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Flaws in MLS' transfer setup need to be remedied

MLS was not conceived as an export league. Though MLS has earned more than $30 million from transferring players since 1996, the deals have been done in spite of the league's built-in resistance to the idea.

Recently, MLS has made rules changes to provide more money for teams losing players to transfers. MLS sold two players (Freddy Adu and Clint Dempsey) for a total of $6 million last year, a league record for a calendar year. And MLS will likely exceed that total that this month with the transfer of Eddie Johnson (who had a trigger clause in his contract requiring the league to move him for an offer of a minimum $3.5 million) to Fulham and attempted moves of Brad Guzan and Taylor Twellman.

But, from a competitive standpoint, it is not in MLS teams' interest to transfer a player, especially a goal-scorer. The recent failure of Preston North End's $3 million bid for Twellman provides an example.

The deal would have been in Preston's interest both competitively (it needs a goal scorer) and financially ($3 million is a bargain on the open market). It would have been beneficial for Twellman, his salary tripling, his career reaching new horizons in England.

But the Revolution could not afford lose Twellman from a competitive viewpoint. Here's why. Of the transfer fee, the Revolution would have received two-thirds and MLS one-third. So, the Revolution would have gained about $1.7 million, only $500,000 of which could have been used for an allocated player. That makes it very difficult to find a replacement of equal value to Twellman. A league official noted the Revolution could have applied to use more than $500,000 toward bringing in a player. But the odds (and the economics) would have been against the Revolution bringing in another proven goal scorer on short notice. The FIFA-mandated transfer window closes at the end of January, and European clubs with plenty of money to spend are also looking for goal scorers.

The economics of the Twellman deal would have been positive for MLS, at least in the short run.

In order to generate $3 million this year, the Revolution would have to sell 200,000 tickets at $15 each. That equates to 13,333 more fans per game, kicking up the Revolution's average attendance to 28,000 per game for 15 home games. Obviously, getting rid of Twellman was more likely to harm attendance than help it.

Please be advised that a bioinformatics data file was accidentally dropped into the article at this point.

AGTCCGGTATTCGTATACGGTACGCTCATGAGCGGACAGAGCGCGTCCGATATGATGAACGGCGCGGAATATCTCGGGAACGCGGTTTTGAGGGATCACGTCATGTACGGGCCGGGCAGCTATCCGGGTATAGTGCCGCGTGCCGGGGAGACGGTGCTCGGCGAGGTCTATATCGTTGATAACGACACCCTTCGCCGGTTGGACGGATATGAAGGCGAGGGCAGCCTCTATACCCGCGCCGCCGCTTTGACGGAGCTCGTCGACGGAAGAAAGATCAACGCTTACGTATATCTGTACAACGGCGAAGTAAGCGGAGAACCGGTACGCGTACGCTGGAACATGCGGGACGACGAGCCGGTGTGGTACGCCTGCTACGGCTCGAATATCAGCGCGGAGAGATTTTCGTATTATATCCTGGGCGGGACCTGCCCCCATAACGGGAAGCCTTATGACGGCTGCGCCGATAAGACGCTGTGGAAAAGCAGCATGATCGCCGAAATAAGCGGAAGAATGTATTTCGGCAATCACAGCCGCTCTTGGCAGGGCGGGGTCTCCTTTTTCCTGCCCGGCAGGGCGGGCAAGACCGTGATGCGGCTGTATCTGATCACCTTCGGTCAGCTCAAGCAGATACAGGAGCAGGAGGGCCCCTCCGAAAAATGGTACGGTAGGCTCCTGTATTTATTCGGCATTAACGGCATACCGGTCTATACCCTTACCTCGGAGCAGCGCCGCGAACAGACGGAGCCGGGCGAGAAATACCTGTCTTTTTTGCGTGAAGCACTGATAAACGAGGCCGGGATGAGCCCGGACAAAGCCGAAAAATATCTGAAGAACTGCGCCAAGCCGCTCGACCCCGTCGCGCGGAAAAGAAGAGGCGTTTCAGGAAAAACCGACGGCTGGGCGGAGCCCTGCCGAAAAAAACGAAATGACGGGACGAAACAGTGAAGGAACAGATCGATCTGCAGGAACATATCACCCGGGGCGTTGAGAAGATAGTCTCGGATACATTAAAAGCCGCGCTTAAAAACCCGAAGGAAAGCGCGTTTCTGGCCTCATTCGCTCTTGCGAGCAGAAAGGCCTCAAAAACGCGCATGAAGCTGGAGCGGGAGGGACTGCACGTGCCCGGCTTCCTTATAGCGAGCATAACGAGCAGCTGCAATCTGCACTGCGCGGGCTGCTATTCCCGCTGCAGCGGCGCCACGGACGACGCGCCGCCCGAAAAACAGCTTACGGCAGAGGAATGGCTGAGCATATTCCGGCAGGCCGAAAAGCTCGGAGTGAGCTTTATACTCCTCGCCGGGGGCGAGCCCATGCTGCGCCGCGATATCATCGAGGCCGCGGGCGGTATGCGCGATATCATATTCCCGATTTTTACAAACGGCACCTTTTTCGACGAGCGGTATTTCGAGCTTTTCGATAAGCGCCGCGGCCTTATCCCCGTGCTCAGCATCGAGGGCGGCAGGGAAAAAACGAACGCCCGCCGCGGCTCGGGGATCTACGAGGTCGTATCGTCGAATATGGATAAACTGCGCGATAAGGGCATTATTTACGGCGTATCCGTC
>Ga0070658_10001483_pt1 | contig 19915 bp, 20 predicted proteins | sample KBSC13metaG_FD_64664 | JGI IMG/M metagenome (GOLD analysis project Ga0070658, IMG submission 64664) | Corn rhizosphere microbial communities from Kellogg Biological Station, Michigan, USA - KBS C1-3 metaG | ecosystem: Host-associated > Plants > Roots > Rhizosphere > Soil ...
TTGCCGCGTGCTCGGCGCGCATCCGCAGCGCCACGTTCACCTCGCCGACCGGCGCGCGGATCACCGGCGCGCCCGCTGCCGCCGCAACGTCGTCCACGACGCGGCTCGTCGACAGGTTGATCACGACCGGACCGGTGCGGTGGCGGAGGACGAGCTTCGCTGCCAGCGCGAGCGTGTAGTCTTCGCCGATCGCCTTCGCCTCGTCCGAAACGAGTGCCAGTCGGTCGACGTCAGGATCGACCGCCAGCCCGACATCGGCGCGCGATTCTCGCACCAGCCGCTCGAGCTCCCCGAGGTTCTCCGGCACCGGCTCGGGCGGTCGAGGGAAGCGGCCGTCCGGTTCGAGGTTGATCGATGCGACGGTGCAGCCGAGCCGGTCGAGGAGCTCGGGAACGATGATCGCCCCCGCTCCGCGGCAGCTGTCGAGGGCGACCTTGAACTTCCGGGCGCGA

And MLS is in this for the long run, fortunately. The Revolution needs Twellman not only for his goals but also for the image he projects as the face of the team.

The MLS Cup finalists the last two seasons, the Revolution and Houston Dynamo, have failed to recruit a designated player, or even a high-profile foreigner, in the last two years. One top-level player does not solve all the problems of a soccer team. And, potentially, a high-priced import can create difficulties by changing the dynamics of the team's pay scale and the locker room camaraderie.

It has not been worth it to either the Dynamo or Revolution to tamper with a successful formula.

Let's say a Premiership club offered Dempsey-type money ($4 million) for Twellman. Though Twellman does not have a trigger clause in his contract, the Revolution would be compelled to let him go. Then what? The Revolution offers $500,000 for a striker who would command at least triple that amount elsewhere? The Revolution tried that last year with Robbie Fowler. Had the Revolution matched Cardiff City's offer for Fowler, he would have been in the DP salary range. And that could have been disruptive, especially with Shalrie Joseph disputing his contract.

Transfer dealings with MLS teams are not like dealings elsewhere. The Dempsey sale to Fulham shows why. Dempsey's play was essential to Fulham remaining in the Premiership last year, his goal against Liverpool more than justifying the transfer fee. But would an MLS team have paid $4 million for Dempsey? Not likely. MLS teams do not have to worry about relegation and, as good as Dempsey is, he was not going to bring in an extra 13,333 spectators per game.

Right now, MLS is simply not on the same transfer page with the top leagues.

But that might have to change, and soon.

Twellman is understandably frustrated and feels he is being denied a lucrative employment opportunity.

And, by not getting in the transfer game, the MLS is missing out. If Chris Gbandi is transfered from FC Dallas to Haugesund in Norway, as expected, this week, he will be the 10th MLS player to move to Europe this month, following Bryan Arguez (Hertha Berlin), Andy Dorman (St. Mirren), Clarence Goodson (IK Start), Nate Jaqua (SC Rheindorf Altach), Clint Mathis (Ergotelis FC), Joseph Ngwenya (SK Austria Karnten), Pat Noonan (Aalesund FK), Troy Perkins (Valerenga) and Johnson. Of those players, only Johnson produced a significant transfer fee, and Dorman, Goodson, Jaqua, Mathis, Ngwenya and Noonan departed on free transfers.

Frank Dell'Apa is a soccer columnist for The Boston Globe and ESPN.